The Tax Relief, Unemployment Insurance Reauthorization, and Job Creation Act of 2010 (the Act) set the stage for a once in a lifetime opportunity to pass wealth to future generations.
Under the Act, the exemption amounts or amounts that can pass free from estate, gift, and generation-skipping transfer (GST) taxes are at the highest that they have ever been. At the same time, the Act reduced the gift, estate and GST tax rates to the lowest that they have ever been. This combination of exemption amounts and low rates creates a fantastic estate planning opportunity.
Time is running out because these historically high exemptions and low rates are set to expire on December 31, 2012 unless congressional action is taken soon. If and when they expire, the exemption amounts and tax rates will return to those in existence in 2001.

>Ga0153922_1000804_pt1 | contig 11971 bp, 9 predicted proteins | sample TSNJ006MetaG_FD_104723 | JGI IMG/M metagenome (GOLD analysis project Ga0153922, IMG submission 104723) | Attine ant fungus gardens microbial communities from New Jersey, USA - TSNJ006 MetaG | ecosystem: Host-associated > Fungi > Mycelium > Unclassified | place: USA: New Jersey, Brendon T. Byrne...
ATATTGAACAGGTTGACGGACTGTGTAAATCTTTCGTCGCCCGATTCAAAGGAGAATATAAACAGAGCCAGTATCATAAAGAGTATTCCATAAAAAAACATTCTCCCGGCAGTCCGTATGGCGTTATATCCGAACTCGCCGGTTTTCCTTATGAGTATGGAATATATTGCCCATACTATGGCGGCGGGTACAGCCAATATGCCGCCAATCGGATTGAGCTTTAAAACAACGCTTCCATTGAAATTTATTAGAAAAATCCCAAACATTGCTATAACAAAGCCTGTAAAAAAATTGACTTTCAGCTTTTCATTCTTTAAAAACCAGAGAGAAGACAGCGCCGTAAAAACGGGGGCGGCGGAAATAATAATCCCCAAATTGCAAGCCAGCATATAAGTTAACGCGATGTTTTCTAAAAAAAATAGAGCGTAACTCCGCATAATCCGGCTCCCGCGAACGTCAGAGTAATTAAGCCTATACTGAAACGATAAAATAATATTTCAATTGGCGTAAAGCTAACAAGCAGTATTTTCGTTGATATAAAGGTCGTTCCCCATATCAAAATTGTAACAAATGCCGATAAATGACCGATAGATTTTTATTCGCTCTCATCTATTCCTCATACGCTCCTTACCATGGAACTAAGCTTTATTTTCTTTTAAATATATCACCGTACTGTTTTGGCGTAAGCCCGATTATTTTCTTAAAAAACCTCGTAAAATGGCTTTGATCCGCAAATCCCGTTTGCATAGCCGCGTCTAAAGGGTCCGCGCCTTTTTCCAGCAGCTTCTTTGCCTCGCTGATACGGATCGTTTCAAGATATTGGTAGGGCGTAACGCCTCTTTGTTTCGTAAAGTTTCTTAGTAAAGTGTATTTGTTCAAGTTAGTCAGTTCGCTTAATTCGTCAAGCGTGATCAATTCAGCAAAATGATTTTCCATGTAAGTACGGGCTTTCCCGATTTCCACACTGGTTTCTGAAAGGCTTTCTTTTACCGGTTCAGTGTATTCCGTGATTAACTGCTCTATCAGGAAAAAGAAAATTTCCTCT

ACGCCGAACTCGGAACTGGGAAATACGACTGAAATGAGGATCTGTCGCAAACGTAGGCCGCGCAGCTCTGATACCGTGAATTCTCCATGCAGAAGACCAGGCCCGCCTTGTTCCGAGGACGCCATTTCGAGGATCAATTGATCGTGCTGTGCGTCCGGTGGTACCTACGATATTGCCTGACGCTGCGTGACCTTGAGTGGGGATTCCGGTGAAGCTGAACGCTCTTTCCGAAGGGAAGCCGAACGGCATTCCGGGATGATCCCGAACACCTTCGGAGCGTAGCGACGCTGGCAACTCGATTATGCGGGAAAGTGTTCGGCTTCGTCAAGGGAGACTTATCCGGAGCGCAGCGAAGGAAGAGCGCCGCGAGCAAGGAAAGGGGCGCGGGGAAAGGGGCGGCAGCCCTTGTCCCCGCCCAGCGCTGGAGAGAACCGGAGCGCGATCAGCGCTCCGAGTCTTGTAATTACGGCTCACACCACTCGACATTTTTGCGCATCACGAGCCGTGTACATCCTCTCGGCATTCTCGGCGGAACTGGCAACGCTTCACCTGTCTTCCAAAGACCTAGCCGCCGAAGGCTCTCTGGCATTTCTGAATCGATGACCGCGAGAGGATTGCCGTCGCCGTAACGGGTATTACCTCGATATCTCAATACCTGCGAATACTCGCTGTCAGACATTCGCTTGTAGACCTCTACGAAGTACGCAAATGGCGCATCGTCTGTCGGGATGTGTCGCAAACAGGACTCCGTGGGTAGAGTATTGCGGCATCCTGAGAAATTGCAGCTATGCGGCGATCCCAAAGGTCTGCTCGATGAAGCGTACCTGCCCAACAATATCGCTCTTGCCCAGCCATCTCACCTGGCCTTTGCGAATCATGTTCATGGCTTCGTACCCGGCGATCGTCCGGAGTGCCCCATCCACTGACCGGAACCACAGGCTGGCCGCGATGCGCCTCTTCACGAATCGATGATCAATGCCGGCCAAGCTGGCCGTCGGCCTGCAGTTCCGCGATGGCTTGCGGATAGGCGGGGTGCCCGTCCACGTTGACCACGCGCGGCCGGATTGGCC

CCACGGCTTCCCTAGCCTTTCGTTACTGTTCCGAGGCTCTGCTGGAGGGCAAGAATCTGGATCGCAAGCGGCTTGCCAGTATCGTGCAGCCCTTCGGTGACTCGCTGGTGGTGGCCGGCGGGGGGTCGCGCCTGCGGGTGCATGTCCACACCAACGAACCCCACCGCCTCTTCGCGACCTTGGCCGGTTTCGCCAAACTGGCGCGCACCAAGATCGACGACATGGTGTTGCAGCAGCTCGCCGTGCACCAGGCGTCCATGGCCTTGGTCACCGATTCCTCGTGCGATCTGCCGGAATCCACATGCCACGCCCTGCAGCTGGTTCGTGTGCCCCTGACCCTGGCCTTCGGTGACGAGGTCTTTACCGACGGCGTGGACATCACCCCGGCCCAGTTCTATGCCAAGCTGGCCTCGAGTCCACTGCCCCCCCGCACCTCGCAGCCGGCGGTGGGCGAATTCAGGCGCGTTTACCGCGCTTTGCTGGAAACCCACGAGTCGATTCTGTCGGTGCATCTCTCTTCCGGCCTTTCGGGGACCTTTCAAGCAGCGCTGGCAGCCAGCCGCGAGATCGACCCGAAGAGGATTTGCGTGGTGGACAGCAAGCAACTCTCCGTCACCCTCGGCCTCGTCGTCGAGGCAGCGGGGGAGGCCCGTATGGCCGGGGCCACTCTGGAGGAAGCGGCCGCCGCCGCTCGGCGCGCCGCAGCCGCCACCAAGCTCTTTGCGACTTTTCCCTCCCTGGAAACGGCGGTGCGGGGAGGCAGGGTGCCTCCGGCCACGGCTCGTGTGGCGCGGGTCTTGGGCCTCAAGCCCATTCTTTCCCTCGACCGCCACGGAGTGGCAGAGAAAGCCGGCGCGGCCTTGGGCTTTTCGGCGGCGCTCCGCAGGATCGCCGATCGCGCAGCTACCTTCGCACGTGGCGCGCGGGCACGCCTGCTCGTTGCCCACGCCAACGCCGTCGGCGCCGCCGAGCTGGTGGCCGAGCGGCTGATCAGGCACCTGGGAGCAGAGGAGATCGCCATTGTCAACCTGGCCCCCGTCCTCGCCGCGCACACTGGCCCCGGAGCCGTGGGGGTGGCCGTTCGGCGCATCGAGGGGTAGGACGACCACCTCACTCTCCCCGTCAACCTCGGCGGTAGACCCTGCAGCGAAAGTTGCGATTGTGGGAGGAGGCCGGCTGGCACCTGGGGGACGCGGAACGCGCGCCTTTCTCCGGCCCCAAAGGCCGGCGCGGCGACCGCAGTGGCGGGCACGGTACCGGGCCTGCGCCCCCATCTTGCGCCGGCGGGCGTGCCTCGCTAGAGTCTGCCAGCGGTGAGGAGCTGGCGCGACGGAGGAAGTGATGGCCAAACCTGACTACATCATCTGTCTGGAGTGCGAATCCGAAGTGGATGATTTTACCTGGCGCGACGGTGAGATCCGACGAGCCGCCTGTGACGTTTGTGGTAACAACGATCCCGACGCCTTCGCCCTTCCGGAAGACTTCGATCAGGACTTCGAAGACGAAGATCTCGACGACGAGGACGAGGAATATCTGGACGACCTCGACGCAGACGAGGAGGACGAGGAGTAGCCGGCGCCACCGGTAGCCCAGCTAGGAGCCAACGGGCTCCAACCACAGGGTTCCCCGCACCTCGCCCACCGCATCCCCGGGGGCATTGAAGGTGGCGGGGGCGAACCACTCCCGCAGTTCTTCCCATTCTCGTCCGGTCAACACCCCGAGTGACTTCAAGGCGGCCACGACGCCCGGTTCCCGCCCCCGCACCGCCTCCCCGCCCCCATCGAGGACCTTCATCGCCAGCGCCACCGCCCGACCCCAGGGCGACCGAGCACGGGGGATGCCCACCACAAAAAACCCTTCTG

Since it is impossible to predict whether Congress will act in time to prevent the return of lower exemption amounts and higher rates, individuals who desire to pass maximum wealth to future generations should act now to take advantage of the current exemption and rate situation.
Under the Act, the current gift tax exemption amount is $5.12 million. Thus, a husband and wife can make gifts of up to $10.24 million without paying gift tax, depending upon whether or not they had previously made taxable gifts. Moreover, gifts in excess of those amounts would only incur gift tax at a 35 percent rate.
Without congressional action before the end of the year, the gift tax exemption amount will revert to $1 million on January 1, 2013. This means that beginning next year, a husband and wife will only be able to make gifts of up to $2 million without incurring gift tax. Gifts in excess of those amounts would incur gift tax at rates as high as 55 percent.